d. The sum of the last column is divided by the number of cases to get

the average.

A fallacy inherent in this process, and which can sometimes

lead to small errors, grows out of the assumption that the scores in each

interval are symmetrically grouped about the midpoint.

e. Another shortcut method involves the use of an assumed mean.

Averaging of the differences is then applied to the assumed mean to produce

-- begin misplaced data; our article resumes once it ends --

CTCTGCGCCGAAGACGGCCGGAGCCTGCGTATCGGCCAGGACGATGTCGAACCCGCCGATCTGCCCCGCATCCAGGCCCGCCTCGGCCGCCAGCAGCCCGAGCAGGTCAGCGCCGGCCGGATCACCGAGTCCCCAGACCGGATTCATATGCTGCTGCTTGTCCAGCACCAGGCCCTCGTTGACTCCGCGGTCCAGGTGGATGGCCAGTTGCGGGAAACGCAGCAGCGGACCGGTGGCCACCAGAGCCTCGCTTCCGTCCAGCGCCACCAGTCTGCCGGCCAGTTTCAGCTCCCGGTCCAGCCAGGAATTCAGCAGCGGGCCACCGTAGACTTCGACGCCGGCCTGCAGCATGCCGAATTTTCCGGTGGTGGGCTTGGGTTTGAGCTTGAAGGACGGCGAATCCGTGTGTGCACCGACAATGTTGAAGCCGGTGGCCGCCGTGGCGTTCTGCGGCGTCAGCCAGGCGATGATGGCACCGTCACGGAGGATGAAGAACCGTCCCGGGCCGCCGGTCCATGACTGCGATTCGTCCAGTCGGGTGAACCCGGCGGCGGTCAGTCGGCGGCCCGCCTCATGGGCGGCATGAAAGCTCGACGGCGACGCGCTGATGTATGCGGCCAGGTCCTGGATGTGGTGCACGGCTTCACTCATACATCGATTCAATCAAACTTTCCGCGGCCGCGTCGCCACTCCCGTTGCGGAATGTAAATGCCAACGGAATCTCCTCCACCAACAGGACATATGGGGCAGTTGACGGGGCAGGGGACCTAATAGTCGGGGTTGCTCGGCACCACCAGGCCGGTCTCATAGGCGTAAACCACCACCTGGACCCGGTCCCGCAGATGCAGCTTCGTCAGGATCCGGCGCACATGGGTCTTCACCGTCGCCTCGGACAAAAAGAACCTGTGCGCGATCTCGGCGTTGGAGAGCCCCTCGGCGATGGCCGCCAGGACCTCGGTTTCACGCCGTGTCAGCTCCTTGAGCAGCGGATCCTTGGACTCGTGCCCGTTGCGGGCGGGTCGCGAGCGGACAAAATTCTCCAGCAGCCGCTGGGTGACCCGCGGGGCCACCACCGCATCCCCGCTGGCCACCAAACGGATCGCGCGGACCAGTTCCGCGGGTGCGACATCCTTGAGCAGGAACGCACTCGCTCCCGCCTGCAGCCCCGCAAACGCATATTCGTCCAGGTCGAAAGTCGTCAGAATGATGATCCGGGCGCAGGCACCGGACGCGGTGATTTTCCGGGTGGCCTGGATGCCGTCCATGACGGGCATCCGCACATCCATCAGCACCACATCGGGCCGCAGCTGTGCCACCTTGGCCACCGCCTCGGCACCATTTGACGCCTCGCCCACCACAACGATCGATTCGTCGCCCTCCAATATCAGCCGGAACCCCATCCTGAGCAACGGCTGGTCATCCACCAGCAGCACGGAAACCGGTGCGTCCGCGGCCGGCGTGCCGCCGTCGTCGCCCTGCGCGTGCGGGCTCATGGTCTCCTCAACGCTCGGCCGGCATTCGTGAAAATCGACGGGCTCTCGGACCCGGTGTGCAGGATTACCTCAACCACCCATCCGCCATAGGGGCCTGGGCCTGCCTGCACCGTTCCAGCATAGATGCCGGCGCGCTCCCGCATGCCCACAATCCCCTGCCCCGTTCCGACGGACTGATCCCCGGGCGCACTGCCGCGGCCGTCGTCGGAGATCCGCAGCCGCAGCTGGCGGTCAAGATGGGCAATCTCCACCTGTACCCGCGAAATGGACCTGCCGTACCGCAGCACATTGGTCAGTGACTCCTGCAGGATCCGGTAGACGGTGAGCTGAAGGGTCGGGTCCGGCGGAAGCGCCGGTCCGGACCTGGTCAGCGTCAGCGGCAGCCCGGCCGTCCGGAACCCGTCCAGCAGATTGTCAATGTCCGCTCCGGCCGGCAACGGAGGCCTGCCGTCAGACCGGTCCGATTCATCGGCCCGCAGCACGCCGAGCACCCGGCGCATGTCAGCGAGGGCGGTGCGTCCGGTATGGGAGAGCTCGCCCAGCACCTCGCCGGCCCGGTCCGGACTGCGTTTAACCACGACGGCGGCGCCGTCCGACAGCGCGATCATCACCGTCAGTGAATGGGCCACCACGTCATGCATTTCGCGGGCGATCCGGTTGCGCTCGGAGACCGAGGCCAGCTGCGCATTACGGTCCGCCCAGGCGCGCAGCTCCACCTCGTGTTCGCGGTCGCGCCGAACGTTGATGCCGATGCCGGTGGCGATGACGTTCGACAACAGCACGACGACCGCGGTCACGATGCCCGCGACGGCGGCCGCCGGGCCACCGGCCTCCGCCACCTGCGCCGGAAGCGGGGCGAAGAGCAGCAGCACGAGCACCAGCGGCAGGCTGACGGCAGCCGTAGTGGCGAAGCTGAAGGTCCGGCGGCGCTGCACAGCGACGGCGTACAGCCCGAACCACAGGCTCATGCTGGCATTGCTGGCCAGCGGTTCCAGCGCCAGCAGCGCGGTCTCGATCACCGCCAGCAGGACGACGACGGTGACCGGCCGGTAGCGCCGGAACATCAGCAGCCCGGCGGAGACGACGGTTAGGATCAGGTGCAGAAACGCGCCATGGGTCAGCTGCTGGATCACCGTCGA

the true mean. For example, using the same 100 readings, it appears that

the average will be somewhere near 100.

Using this value as an assumed

mean we subtract it (100) from each of the readings to get the differences.

The work is shown in the following tabular form.

f. The average of all of the differences equals the sum of the (+)

differences minus the sum of the (-) differences divided by the number of

cases (100).

The true mean is the assumed mean plus the average of the

differences.

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